Colour Terminology in two minutes.

This post is also available in: Español (Spanish)

Hello! How does a quick read about colour terminology sounds to you? Let’s not dwell much in the theory and enjoy the pretty pictures.

Meet the colour wheel

The colour wheel is the most traditional way to conceptualize colors. According to their purity, colours can be:

  • Primary: cannot be obtained by mixing others. They’re the origin of any other.
  • Secondary: resulting from a mix of two primary colours.
  • Tertiary: mixes from a primary and a secondary colour.

These colours are what we also know as hue. And then depending on how you mix any pure colour with white, grey or black, you get different tints, tones or shades:

  • Tints: you add different percentages of white and obtain softer, pastel colours.
  • Shades: adding black, on the other hand, makes darker, more intense colours.
  • Tones: are obtained by mixing with grey and what we get is a de-saturation of the pure colour.

Also, remember we have two different ways to understand colour: Additive and Subtractive.

Additive colours:

This is how we understand colours based on our visible light spectrum. You know, when you were little and played around with a crystal prism to see the light ray become a rainbow? That is because the white light contains all other colours combined, and the crystal splits the ray into different wavelengths that in our eye receptors become different colours.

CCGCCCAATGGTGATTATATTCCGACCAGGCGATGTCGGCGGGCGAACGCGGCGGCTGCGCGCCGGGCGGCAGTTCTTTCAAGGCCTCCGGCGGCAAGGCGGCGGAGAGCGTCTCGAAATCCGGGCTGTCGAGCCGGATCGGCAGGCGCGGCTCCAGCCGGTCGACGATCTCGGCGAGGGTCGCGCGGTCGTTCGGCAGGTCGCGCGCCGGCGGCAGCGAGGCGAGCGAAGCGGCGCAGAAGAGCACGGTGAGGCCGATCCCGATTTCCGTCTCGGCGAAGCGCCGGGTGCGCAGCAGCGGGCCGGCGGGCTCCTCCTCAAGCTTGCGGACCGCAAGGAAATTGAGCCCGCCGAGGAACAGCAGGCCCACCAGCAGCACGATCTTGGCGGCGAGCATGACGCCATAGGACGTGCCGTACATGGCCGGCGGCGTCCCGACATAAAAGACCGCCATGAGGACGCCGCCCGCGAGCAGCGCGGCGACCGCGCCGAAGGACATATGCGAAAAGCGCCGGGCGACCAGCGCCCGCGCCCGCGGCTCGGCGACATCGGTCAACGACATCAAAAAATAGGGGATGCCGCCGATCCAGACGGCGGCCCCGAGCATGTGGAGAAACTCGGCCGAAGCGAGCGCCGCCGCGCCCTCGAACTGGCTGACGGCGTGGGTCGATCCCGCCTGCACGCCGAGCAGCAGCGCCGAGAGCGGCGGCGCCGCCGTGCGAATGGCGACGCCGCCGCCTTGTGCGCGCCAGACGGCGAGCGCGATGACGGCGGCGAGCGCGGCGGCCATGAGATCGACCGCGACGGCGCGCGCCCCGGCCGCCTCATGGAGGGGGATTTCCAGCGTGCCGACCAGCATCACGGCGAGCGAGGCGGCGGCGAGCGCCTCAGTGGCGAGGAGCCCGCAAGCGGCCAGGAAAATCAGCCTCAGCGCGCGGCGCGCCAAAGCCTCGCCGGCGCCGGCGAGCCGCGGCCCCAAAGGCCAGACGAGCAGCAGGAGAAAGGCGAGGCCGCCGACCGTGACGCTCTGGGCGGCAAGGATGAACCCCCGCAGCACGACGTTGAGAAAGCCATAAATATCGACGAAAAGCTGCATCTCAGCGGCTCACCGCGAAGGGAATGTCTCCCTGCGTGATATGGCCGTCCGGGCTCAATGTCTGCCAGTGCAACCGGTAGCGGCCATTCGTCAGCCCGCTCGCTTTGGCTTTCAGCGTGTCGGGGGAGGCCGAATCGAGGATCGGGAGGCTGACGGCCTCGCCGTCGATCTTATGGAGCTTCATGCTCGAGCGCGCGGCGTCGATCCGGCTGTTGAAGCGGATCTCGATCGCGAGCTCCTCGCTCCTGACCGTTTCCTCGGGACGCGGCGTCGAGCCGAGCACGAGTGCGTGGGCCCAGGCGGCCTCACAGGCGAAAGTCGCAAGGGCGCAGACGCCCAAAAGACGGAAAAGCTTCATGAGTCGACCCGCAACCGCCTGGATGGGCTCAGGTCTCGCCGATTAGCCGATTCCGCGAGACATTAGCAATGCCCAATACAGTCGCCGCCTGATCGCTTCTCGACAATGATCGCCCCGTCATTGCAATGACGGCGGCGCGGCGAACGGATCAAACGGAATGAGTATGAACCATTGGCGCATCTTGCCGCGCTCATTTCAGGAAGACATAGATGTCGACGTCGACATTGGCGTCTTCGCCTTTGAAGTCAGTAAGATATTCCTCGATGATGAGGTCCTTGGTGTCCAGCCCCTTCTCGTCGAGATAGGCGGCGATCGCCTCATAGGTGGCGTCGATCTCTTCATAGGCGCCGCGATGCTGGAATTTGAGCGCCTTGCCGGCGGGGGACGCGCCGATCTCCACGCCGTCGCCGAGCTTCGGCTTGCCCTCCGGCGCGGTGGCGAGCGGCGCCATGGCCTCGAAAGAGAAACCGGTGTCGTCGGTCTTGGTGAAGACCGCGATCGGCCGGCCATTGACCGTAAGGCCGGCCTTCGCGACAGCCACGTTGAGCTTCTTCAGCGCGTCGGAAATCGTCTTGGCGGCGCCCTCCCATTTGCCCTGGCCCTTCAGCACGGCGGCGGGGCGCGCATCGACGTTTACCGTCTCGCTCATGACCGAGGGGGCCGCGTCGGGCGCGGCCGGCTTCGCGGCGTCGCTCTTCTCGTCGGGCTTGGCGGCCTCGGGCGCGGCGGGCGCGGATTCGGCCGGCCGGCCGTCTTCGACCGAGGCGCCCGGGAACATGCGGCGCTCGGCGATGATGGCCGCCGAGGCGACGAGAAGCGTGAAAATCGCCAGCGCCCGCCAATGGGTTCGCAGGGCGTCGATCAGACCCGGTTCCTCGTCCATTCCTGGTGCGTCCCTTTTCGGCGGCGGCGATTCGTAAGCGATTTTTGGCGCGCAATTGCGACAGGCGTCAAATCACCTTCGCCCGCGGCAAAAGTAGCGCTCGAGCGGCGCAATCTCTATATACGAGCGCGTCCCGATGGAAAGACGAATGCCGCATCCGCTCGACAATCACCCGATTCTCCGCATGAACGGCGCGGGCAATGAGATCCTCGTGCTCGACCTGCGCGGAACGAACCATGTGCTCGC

It is also the way we combine colour on a screen. The additive primary colours are Red, Green and Blue, and if you add them all you get white, while the absence of these colours means black. RGB, Hex and HSL/HSB values are notations for additive colours.

Subtractive colours:

Subtractive colours are the opposite, and this is the scheme we usually learn when we are kids. We start with a white paper, which is the absence of colour, and adding the primaries makes us get to black (usually passing through disturbing shades of brown depending on the quality of your markers…).

It’s the scheme for traditional painting and printing, where we use the CMYK notation for Cyan, Magenta, Yellow and Black. But, how come? Didn’t I just write that combining the primary creates black? Why do we need another black in printing? If you want to know more about this, check out this PrintNinja article about the difference between Rich Black and True Black.

Also, did you noticed that we never really mentioned Red, Blue and Yellow as primaries? That is because we cannot get all possible colour combinations with them, even if they teach us that these are primary colours. So yeah, we’ve been lied to!

So now you know how colours work. Congrats!

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